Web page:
The success of a cruise line rests on its personnel. Read any passenger review of a cruise and it will mention ship staff – how nothing was too much trouble for the cabin steward, for example. More worryingly though, it might report that staff did not live up to expectations.

As a cruise line manager, it is important to bear this in mind. Staff training must be taken seriously and nothing left to chance. Your reputation depends on it, and there are plenty of other cruise lines out there.

World Cruise Industry Review talked to two of the cruise industry’s major lines, Carnival and Regent Seven Seas, about their crew training programmes and policies.

Roberto Martinoli, executive vice-president of operations for Carnival Cruise Lines:

“I think we are the first cruise line to have training centres onboard the ship. Training programmes are quite diverse, with professional, safety, managerial, environmental and hospitality courses.

“To start with the basics, we have a language assessment for all of the crew – an English test. This is usually a formality, as real language problems would be screened out at the recruiting stage, but if there are problems we run language courses. We also run professional development courses for staff to improve their management and leadership skills. This is quite important on bigger cruise ships where there are a large number of crew. As some of the staff have risen from the lowest levels to what is effectively a management area, we feel we have to provide them with the skills to do their jobs more effectively. We think that by having our own training courses, we can give these people a better understanding of what we expect from them, and we can concentrate on the rules that we want followed properly.

“For new hires we do some training in the countries where we recruit. We also run what we call “carnival college” where, as part of our onboard training programme, we might put, for example, 15–20 trainee bartenders on a ship and give them on-thejob, hands-on training. This accelerates the training programme and introduces them to the ship and the way we do business. It also helps them develop skills, a rapport with passengers and confidence. We also send a lot of people on specific, professional courses that we cannot run on the vessel.

“For senior management, we have shore-side training. We try to put together people from ships with people from the office for four or five days in university. It is extremely helpful because people get to know each other and understand much better the problems others face.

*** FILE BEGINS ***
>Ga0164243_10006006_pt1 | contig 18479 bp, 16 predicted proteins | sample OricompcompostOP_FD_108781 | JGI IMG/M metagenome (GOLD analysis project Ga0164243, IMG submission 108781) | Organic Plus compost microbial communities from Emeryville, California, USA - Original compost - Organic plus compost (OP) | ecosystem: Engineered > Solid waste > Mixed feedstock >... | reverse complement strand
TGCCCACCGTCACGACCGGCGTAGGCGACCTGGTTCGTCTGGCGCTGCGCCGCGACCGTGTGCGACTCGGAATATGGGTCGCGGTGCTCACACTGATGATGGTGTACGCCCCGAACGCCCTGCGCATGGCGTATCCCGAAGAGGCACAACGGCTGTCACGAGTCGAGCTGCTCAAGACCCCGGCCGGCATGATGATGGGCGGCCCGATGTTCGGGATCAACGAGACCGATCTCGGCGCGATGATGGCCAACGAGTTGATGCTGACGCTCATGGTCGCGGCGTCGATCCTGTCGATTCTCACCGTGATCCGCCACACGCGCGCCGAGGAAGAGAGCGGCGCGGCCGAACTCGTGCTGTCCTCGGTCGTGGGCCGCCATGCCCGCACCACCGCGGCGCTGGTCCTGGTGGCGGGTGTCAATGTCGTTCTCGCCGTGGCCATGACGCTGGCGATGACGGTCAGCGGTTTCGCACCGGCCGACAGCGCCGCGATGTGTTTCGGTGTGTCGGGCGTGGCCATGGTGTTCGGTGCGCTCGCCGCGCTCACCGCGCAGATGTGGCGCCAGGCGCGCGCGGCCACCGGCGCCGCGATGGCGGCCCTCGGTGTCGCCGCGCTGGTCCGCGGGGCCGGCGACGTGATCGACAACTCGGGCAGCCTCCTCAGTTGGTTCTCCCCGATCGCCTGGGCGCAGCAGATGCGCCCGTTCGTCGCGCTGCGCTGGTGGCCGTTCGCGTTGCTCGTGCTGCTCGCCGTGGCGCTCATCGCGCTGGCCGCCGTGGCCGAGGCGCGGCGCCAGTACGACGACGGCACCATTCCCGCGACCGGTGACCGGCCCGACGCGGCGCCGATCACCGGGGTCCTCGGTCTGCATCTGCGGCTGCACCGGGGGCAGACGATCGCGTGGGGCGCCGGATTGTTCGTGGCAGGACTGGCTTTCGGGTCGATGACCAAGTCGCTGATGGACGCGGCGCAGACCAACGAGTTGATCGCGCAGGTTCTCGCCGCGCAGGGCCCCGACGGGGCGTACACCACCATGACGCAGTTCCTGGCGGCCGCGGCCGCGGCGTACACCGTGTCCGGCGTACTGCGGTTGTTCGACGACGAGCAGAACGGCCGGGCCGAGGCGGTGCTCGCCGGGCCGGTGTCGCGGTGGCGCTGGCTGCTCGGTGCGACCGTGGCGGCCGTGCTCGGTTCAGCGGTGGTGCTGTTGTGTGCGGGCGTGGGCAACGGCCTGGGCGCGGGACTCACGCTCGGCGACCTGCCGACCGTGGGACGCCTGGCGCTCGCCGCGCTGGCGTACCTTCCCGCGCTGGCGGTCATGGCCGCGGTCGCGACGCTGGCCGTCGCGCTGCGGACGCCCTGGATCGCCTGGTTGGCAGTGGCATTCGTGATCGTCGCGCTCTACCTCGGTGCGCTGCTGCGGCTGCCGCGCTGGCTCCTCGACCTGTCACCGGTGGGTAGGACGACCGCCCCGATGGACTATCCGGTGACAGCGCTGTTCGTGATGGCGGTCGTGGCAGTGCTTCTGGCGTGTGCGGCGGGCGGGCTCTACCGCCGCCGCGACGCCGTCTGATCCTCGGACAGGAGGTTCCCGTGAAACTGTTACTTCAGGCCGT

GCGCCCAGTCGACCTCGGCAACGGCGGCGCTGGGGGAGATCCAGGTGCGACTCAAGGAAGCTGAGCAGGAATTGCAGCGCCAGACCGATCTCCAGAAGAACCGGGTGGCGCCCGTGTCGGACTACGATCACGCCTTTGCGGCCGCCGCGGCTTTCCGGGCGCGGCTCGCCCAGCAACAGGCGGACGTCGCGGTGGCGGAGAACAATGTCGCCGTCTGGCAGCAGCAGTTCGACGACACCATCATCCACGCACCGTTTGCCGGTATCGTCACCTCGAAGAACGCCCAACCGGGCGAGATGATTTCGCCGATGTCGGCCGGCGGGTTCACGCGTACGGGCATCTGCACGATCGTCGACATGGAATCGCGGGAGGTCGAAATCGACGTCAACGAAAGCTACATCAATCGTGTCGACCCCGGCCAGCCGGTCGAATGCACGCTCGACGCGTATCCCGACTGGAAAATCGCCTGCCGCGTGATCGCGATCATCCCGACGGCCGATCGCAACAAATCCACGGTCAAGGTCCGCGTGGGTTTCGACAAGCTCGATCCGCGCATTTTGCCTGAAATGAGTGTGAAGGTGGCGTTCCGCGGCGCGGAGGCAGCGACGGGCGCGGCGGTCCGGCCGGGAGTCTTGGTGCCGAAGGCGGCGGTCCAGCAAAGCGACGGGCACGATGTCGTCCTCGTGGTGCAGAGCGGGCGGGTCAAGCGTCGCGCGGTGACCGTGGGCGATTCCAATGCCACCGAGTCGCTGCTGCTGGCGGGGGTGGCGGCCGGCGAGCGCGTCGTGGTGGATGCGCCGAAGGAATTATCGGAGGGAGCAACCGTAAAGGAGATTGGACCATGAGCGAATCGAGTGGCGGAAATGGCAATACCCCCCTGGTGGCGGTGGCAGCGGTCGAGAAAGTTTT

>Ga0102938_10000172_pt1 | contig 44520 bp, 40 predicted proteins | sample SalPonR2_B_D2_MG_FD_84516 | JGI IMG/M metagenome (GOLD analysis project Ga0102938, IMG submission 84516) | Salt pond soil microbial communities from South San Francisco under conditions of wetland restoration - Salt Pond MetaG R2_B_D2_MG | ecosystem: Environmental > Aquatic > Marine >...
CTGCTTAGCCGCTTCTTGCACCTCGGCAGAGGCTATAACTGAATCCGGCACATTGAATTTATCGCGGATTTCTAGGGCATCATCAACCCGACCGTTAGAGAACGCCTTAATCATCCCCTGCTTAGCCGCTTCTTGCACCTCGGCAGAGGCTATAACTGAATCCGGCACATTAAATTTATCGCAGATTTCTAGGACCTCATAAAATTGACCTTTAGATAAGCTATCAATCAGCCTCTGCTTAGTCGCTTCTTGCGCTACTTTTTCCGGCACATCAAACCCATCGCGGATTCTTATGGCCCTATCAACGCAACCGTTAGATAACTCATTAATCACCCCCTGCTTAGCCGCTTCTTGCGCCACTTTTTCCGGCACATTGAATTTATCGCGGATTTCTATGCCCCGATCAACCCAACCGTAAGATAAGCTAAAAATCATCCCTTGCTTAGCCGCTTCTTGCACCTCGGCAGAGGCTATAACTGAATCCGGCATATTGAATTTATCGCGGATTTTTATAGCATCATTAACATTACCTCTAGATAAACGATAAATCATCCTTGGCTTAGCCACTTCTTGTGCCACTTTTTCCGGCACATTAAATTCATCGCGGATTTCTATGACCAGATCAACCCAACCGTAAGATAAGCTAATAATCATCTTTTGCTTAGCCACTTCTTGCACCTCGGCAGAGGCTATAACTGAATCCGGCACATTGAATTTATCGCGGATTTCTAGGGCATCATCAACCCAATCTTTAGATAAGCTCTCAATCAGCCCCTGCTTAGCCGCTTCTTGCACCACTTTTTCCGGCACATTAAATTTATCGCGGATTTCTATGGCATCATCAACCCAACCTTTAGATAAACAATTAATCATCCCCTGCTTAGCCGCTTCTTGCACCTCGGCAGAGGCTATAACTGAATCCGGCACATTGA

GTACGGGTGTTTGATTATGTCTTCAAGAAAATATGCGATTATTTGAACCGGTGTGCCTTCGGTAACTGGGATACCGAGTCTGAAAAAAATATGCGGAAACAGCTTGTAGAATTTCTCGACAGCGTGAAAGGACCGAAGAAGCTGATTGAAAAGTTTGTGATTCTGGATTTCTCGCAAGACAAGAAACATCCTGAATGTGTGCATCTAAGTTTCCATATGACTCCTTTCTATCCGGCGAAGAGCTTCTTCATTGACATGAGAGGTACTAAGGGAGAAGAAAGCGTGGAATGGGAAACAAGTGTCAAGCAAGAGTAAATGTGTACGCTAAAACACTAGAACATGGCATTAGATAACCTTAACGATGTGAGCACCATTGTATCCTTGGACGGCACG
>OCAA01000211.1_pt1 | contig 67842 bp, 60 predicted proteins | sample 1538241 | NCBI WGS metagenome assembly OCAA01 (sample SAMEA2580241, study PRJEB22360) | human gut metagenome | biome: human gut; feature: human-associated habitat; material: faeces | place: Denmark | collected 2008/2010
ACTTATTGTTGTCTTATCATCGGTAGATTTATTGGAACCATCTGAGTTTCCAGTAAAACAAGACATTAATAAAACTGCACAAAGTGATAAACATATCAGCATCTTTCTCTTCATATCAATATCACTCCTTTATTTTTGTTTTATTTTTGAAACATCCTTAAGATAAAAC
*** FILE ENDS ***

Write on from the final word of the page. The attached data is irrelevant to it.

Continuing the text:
“We find these courses extremely helpful, and I must say I go to all of them myself and enjoy them a lot. If you combine them with good managerial training, you create a win-win situation; you offer further education and also bring people together.’

Stephane Armengol, director of hotel operations for Regent Seven Seas Cruises:

“All our staff have to go through a comprehensive safety and environmental training course before they start work onboard ship. New hires will all go to a recognised training school in the country they are recruited from to learn the basics.

“One of the most important aspects of training for us is cultural training, which means staff must be able to understand and interact with the passengers in a comfortable and informed way. They must also learn what the “regent experience” means, as this is the basis of our cruise product.

“We also find it valuable to give small booster training sessions onboard the ship to groups of 60–90 crew members, on a weekly or sometimes daily basis for about 15–30 minutes, to recap on the ‘regent experience’ and deal with any problems. We find that training by supervisors for small groups onboard gives excellent and immediate results.

“I go to all of these courses myself, and I enjoy them a lot.”

“Regent Seven Seas is part of the Carlson Group, one of the largest hospitality companies in the world. It is based in Minneapolis, where the company’s Carlson University teaches management and hospitality staff. A lot of the courses run at this school have been adapted for managers and captains to improve their leadership and management skills. Communication is vital, so that every crew member understands the culture of the cruise line and who they are dealing with.

“Staff are trained to be in tune with what guests like and don’t like and act accordingly, so there is a consistency of service. Guest profiles are built up and stored in our central database. When they re-book, as over 50% do, their profile is sent to the ship one month prior to their boarding and all their requirements are then geared to the profile. This is an invaluable tool.”